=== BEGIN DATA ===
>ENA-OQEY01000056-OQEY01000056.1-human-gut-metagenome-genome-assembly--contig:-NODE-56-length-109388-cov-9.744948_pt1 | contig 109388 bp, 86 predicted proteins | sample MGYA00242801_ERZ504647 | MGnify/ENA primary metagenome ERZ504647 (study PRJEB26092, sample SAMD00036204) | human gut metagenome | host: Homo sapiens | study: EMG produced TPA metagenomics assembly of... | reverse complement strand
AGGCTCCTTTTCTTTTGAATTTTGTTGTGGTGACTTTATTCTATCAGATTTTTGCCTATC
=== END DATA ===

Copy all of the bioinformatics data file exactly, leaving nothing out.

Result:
>ENA-OQEY01000056-OQEY01000056.1-human-gut-metagenome-genome-assembly--contig:-NODE-56-length-109388-cov-9.744948_pt1 | contig 109388 bp, 86 predicted proteins | sample MGYA00242801_ERZ504647 | MGnify/ENA primary metagenome ERZ504647 (study PRJEB26092, sample SAMD00036204) | human gut metagenome | host: Homo sapiens | study: EMG produced TPA metagenomics assembly of... | reverse complement strand
AGGCTCCTTTTCTTTTGAATTTTGTTGTGGTGACTTTATTCTATCAGATTTTTGCCTATC